Mathematically, there is no plain and easy solution for this double exponential equation. Since one cannot provide an analytical mathematical solution, approximating the result is the method of choice. We had programmed a fast approximation to practically correct, internally validated solutions using PHP (Hypertext PreProcessor) in 2005 ^{Footnote 1}. Internal validation was performed by crossreferencing arbitrary artificial numerical data across the paper nomograms and by performing stepwise equation term evaluation. After it had been extensively validated by our team then, it was externally validated in 2013 by a South African team [5].
Over the years, we have received numerous requests not so much to detail our code but to explain how to efficiently approximate the solution to the Henssge equation. This will allow users of various programming environments to efficiently program software for this there.
Methods
The method chosen for this solution was that of approximation [6] rather than choosing more complex approaches [7] such as a stepwise iteration originally suggested [1].
For that, the problem’s ideal continuous solution space t is replaced with a finite discrete subset that contains discrete values across a practically sensible subspace A of all possible values of time, t_{A} [6, 8].
Results
The equation to calculate the time of death estimate or interval t=t_{m}−t_{0} for any given point in time t_{m} (time of examination, time of measurement of actual rectal temperature of the body) after time of death t_{0} bases on ambient temperature T_{U}=T_{U}(t_{m}) that is implicitly assumed to be the same as the initial ambient temperature (so T_{U}=T_{U}(t_{m})=T_{U}(t_{0}) is set), an assumed initial body temperature at the time of death T_{D}=T_{body}(t_{0}) (which is usually but not necessarily 37,2^{∘}C), measured actual body core temperature T_{B}=T_{body}(t_{m}) obtained from the environment adjacent to the body, outside of any present cover or clothing, an estimated or actual body weight M and an empirically determined corrective factor f that adapts the calculation to both body weight [9] and ambient conditions (basically modelling environmental aspects of cooling such as humidity and body covers) [10, 11].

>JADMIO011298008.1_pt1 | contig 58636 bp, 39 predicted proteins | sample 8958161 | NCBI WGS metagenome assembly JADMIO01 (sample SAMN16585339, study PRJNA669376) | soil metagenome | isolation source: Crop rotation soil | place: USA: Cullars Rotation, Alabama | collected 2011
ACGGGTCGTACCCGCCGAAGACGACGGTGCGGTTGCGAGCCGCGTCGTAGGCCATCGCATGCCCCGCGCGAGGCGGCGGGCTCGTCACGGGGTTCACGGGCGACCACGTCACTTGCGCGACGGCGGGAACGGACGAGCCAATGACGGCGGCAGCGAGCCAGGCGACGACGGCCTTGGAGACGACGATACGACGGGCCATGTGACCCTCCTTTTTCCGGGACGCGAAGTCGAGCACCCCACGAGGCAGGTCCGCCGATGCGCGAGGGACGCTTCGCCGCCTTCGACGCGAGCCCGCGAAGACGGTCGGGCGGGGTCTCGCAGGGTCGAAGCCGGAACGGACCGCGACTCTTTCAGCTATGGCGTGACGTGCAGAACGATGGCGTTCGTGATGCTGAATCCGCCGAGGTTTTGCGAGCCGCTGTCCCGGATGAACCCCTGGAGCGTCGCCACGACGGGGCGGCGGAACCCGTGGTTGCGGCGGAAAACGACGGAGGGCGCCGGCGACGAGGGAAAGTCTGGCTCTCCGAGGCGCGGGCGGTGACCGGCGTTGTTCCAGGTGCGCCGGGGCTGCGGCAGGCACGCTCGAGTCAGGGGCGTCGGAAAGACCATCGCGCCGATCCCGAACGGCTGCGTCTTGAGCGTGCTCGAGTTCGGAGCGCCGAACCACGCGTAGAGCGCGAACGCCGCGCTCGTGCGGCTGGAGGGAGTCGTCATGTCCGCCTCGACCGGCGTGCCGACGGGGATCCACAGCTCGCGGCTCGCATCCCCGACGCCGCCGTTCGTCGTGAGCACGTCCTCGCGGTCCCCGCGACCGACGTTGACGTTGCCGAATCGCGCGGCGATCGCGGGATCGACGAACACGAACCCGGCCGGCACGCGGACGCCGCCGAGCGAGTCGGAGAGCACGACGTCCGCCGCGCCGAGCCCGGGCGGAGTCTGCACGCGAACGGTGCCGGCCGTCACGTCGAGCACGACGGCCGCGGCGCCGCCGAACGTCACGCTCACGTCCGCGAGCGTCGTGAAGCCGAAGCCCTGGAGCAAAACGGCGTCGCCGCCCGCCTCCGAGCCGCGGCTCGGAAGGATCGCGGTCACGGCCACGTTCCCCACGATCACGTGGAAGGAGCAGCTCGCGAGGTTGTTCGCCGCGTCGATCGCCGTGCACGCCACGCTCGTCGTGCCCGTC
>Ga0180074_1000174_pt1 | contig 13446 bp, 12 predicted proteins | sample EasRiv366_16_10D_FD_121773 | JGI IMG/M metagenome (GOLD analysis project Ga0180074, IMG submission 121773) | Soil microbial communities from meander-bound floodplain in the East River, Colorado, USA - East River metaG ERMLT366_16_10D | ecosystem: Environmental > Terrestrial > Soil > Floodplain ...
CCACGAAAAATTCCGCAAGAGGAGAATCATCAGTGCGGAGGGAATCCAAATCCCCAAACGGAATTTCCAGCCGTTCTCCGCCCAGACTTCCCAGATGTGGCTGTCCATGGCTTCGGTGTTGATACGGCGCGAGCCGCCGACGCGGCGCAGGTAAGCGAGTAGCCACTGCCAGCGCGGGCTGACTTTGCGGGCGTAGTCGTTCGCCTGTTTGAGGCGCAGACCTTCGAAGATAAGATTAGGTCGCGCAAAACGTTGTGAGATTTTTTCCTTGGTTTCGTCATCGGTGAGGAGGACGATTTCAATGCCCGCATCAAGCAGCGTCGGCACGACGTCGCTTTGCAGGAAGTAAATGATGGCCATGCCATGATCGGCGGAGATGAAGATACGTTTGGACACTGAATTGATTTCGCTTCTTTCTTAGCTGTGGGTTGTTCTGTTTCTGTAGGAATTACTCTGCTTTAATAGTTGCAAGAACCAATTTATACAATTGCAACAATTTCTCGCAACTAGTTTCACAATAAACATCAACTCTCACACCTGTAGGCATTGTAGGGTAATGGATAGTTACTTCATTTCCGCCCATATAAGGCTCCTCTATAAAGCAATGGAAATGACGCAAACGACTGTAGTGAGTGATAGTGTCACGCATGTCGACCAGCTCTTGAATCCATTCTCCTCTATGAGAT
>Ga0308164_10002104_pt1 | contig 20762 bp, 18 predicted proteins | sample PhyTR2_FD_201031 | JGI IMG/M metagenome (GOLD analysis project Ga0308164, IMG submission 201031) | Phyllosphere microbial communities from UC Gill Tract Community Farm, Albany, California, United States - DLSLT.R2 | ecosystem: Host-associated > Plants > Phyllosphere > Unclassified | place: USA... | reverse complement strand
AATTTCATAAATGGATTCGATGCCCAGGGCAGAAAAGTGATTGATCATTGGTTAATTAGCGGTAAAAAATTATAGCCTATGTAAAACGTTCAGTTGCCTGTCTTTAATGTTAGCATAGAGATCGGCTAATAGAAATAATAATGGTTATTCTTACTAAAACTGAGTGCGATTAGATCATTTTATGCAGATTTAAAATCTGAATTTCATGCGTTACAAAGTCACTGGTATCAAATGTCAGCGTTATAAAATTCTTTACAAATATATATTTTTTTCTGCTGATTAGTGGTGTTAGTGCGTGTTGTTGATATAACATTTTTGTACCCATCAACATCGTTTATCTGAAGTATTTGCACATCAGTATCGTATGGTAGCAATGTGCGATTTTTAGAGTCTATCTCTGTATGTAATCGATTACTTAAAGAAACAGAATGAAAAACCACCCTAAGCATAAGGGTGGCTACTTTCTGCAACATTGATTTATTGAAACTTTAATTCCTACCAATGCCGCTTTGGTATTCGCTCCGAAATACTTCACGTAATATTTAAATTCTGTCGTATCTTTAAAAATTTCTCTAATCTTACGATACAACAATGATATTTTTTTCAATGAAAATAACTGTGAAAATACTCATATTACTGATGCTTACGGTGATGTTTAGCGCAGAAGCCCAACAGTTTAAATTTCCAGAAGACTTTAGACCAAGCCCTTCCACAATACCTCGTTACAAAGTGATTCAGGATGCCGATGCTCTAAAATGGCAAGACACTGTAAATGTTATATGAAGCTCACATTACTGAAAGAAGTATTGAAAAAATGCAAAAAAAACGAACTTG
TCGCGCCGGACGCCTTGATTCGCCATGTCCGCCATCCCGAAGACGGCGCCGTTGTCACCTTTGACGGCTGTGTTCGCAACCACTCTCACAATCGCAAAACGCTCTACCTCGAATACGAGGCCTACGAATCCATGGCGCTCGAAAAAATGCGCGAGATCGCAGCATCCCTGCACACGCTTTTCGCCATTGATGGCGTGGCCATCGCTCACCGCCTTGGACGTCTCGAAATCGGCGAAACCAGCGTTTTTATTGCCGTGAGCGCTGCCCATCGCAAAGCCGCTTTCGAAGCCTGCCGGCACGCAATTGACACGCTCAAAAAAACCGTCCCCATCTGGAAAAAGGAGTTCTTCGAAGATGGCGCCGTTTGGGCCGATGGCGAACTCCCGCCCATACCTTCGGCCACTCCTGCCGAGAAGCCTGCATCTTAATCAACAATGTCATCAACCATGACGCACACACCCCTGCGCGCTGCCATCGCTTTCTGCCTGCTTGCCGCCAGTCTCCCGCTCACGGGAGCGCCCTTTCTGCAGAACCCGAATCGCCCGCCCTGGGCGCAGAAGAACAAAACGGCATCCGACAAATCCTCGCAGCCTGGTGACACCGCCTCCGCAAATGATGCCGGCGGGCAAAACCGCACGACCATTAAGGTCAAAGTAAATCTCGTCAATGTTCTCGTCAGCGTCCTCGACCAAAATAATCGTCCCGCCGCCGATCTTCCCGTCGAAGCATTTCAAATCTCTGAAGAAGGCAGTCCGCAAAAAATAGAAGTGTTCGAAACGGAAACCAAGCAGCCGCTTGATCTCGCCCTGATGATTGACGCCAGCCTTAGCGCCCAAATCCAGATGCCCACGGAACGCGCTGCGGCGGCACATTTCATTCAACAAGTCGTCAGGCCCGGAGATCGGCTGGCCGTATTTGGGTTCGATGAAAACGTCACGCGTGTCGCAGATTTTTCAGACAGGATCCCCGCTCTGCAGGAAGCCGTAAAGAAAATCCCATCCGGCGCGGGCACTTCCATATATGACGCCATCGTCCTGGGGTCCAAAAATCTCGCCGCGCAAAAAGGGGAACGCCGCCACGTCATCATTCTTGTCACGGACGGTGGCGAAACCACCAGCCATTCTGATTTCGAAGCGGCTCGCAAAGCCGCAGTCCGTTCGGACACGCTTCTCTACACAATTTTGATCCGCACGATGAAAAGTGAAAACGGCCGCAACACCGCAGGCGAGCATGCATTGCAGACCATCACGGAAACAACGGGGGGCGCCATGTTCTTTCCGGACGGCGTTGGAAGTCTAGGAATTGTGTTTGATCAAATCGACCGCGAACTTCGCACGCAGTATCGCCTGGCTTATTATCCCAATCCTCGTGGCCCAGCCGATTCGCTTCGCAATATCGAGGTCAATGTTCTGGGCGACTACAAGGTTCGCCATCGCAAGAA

For the correct solution for the time of death interval estimate t where factor Z is given in Eq. 3, the following term (up to an ambient temperature T_{U}≤23.2^{∘}C: Eq. 1; for any ambient temperature T_{U}≥23.3^{∘}C: Eq. 2) models the physical cooling according to Henssge [12, 13]:
As the variable t cannot be isolated from these equations, they cannot be analytically solved for t.
The result can be approximated, however. Simply performing a forward calculation of all terms of that equation using a large vector containing a discretized set of N possible time of death estimates t_{A}(i) with i={1,N} will yield N different equations.
The difference between both terms will contain the best approximation for t_{A}(i) once that difference is minimal.
So, a vector t_{A} of discrete times of death n={1,N} is used to determine all N values for the difference vector D with Eq. 4 (T_{U}≤23.2^{∘}C) or Eq. 5 (T_{U}≥23.3^{∘}C):
For the presented best approximation, the one value t_{A}(i) for which D(i)=min(D) is identified.
Discretization and computational error
Practically, N≈300 discrete values are enough to cover the extent of the method between time of death estimates ranging from around an hour to approximately two days. The upper limit of around two days is a technical limitation in that body cooling then has mostly yielded such small differences between ambient and body temperature that estimation of time of death based on cooling or temperature becomes practically irrelevant.
A relatively small error will systematically result from the grain of the values: using decimal time values for t_{A}, increasing t_{A}(i) by tenths of an hour (6 min) may cause time of death estimate errors within maximally ∼1.5% of the usual 95% confidence interval the method reportedly gives (the smallest 95% confidence interval is 2,8 h [12, 14, 15]).